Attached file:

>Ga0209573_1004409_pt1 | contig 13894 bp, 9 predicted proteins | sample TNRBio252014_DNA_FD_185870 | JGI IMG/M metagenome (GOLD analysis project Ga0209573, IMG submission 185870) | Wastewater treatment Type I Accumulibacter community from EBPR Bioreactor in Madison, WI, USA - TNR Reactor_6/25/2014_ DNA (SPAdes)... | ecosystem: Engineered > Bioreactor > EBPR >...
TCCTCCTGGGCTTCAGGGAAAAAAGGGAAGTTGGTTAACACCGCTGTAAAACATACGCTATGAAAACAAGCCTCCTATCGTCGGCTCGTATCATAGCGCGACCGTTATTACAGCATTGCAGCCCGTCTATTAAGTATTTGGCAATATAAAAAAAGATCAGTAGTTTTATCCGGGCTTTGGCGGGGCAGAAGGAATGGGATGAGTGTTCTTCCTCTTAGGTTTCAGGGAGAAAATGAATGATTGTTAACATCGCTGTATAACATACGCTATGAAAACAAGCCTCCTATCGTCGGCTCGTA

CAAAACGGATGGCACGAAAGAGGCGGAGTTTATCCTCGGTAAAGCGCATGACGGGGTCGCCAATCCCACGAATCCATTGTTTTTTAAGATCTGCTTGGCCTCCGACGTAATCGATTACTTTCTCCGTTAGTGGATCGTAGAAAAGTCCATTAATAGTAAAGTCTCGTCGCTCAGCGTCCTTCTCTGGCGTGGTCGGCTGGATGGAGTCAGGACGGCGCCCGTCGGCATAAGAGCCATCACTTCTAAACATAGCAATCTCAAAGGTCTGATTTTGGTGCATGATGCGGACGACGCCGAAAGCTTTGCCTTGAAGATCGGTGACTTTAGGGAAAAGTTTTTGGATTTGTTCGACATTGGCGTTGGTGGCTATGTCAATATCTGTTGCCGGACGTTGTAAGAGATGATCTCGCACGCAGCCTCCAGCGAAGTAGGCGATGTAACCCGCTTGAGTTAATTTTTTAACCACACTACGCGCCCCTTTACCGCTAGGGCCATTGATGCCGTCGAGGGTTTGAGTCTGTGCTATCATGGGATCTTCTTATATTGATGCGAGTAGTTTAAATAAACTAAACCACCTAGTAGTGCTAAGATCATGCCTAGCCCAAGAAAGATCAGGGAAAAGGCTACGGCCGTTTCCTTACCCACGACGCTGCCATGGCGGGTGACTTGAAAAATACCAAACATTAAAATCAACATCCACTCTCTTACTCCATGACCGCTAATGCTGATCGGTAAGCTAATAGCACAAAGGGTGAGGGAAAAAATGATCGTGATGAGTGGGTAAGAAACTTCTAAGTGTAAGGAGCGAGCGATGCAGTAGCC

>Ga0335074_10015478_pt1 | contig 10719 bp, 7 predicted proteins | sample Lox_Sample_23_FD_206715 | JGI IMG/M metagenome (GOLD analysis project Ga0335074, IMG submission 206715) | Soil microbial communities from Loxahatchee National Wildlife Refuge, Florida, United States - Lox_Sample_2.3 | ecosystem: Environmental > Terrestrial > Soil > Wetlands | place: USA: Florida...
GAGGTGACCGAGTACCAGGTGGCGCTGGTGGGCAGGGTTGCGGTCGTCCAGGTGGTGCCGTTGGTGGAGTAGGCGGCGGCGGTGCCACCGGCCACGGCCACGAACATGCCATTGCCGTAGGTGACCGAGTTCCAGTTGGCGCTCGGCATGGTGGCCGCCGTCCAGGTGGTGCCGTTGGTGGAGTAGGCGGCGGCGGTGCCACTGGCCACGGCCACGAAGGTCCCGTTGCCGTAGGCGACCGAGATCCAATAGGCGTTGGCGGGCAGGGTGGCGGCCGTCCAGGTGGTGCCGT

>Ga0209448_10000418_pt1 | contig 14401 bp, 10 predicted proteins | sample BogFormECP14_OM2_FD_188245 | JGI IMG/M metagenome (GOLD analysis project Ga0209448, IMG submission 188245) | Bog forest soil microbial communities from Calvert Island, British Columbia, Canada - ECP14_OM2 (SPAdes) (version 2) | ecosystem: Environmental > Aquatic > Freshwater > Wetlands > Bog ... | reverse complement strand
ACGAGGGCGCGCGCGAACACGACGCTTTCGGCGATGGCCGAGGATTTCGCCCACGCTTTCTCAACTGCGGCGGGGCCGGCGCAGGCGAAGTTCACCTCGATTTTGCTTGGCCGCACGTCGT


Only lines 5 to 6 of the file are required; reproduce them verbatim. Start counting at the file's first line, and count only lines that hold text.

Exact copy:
GAGGTGACCGAGTACCAGGTGGCGCTGGTGGGCAGGGTTGCGGTCGTCCAGGTGGTGCCGTTGGTGGAGTAGGCGGCGGCGGTGCCACCGGCCACGGCCACGAACATGCCATTGCCGTAGGTGACCGAGTTCCAGTTGGCGCTCGGCATGGTGGCCGCCGTCCAGGTGGTGCCGTTGGTGGAGTAGGCGGCGGCGGTGCCACTGGCCACGGCCACGAAGGTCCCGTTGCCGTAGGCGACCGAGATCCAATAGGCGTTGGCGGGCAGGGTGGCGGCCGTCCAGGTGGTGCCGT

>Ga0209448_10000418_pt1 | contig 14401 bp, 10 predicted proteins | sample BogFormECP14_OM2_FD_188245 | JGI IMG/M metagenome (GOLD analysis project Ga0209448, IMG submission 188245) | Bog forest soil microbial communities from Calvert Island, British Columbia, Canada - ECP14_OM2 (SPAdes) (version 2) | ecosystem: Environmental > Aquatic > Freshwater > Wetlands > Bog ... | reverse complement strand